The ECO certification scheme was launched in 2002 seeking to improve the environmental performance of hotels in the Maltese Islands. Within the scheme, there are several focus areas including energy efficiency, reducing water consumption, waste management and green procurement. The scheme also aims to increase environmental awareness amongst employees as well as hotel guests.
The ECO certification criteria are composed of 38 compulsory criteria and 62 non-compulsory criteria. In order to obtain ECO certification, hotels must satisfy all the compulsory criteria as well as 65% of the total criteria.
Once hotels send the application to Malta Tourism Authority, an audit by an independent environmental auditor will be done. An Eco certification audit whereby auditors assess the scheme criteria in detail and later present their preliminary findings to the ECO coordinator will furnish an overview of hotel operations in terms of environmental performance. Any deficiencies will be recorded in the audit report and an action plan to address these areas, inclusive of time-frames, will be suggested by the auditors. The hotel will need to agree to this action plan.
Once the hotel implements the action plan, a shorter second audit may need to take place for verification purposes. This is conducted at no extra cost to the hotel. The scheme criteria will require the creation of a sustainability policy, setting environmental goals, appointing an ECO coordinator, attending training seminars, informing guests about the hotel’s environmental management programme, etc. Hotels therefore gain from technical support on environmental issues, including through the annual seminars organised by the Malta Tourism Authority.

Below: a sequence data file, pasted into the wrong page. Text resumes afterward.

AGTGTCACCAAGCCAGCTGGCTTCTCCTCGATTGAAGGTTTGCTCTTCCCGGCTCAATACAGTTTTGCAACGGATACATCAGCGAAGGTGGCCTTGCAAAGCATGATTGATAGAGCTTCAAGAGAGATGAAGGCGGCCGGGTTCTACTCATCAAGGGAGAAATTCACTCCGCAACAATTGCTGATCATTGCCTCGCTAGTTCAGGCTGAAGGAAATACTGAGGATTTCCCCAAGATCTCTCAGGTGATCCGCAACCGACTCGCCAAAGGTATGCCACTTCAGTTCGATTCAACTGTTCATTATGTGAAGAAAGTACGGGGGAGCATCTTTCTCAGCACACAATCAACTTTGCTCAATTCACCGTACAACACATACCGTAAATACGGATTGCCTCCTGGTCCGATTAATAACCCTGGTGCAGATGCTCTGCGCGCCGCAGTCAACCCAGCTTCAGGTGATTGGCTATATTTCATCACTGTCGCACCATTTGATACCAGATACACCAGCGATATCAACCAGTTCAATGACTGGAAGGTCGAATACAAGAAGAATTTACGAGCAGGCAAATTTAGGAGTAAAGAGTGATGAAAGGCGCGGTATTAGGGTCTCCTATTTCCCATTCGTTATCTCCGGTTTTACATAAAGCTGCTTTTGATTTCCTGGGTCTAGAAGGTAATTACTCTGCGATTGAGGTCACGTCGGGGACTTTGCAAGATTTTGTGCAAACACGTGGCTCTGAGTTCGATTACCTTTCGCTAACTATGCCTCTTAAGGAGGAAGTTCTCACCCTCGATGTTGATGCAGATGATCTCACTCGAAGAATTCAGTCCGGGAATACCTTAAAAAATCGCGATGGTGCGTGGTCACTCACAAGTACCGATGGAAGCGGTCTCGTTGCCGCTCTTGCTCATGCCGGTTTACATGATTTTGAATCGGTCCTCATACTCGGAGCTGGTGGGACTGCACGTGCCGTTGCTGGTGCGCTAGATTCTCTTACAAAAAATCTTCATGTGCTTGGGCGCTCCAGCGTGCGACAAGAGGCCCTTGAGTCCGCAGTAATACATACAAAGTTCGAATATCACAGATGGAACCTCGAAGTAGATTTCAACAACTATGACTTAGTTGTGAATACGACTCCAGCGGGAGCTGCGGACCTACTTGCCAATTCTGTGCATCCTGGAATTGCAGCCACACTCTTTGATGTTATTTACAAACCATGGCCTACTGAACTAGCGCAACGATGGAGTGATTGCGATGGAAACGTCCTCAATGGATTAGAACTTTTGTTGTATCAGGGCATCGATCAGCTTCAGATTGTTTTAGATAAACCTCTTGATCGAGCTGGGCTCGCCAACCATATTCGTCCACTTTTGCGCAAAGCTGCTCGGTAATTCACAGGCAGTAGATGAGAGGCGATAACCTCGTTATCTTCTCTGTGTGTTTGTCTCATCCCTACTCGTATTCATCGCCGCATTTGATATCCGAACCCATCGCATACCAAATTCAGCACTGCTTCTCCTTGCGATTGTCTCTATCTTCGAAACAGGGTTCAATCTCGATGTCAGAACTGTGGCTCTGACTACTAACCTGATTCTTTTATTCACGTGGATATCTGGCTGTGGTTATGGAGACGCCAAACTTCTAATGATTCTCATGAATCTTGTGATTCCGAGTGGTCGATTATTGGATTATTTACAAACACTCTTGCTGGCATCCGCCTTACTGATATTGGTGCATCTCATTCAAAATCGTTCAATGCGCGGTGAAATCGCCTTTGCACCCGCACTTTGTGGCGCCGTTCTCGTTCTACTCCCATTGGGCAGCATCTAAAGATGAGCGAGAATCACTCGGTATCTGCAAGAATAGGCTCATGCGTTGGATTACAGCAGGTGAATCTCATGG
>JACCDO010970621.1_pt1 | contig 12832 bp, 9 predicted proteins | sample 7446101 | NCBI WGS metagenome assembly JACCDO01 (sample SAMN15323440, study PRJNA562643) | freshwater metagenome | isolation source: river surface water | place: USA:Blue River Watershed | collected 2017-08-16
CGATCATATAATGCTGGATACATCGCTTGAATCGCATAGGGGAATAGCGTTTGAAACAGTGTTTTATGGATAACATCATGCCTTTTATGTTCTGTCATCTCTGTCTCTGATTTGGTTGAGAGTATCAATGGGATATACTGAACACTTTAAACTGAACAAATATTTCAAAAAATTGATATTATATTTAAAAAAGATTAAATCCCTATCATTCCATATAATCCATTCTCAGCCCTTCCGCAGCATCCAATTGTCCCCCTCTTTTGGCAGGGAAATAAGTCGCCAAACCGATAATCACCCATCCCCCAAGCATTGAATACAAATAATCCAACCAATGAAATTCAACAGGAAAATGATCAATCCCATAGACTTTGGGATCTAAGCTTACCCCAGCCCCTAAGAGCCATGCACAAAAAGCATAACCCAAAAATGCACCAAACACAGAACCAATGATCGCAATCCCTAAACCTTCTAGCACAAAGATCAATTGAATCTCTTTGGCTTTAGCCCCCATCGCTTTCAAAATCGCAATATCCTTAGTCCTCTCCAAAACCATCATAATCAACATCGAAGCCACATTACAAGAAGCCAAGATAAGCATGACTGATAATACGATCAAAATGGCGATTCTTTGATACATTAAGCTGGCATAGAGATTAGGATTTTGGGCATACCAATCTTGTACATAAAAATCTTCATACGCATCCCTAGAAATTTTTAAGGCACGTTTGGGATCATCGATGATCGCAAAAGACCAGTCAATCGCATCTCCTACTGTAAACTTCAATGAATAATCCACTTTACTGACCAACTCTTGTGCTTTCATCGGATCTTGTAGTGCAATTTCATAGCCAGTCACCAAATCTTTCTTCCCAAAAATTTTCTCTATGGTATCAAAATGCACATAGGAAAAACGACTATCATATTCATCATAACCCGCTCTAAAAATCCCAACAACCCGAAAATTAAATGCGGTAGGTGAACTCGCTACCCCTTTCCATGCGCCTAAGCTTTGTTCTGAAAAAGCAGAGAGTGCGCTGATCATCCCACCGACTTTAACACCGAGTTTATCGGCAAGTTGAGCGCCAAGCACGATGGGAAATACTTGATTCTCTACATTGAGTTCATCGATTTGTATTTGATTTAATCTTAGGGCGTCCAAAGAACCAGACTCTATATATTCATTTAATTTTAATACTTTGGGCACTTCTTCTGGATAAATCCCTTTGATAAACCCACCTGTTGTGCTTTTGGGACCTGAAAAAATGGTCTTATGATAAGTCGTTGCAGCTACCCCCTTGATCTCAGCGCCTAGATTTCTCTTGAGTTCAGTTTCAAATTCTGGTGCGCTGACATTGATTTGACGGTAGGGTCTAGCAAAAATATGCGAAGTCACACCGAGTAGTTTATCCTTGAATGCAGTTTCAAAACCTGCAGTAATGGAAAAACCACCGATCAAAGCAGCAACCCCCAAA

The Malta Tourism Authority’s ECO certification scheme has succeeded in encouraging hotels to deliver a better product. The latest information available shows that approximately 12% of hotels on the Maltese Islands are Eco-certified. This is translated to almost 30% of hotel rooms. Among the benefits that the ECO certification, lower energy consumption, lower water consumption, waste reduction as well as the reduction of operational costs are found.
A Research conducted by the Malta Tourism Authority (2009) shows that 68% of tourists surveyed expressed high levels of interest in environmental issues, while 57% would be willing to pay an average of 8% more for their hotel accommodation. This gives a competitive advantage to certified hotels which can also benefit from increased customer satisfaction given an increase awareness of traveller on environmental issues. Although environmental concerns still have little effect on the choice of tourist accommodation, it is likely that proportion of ‘green’ hotel customers will increase in the coming years.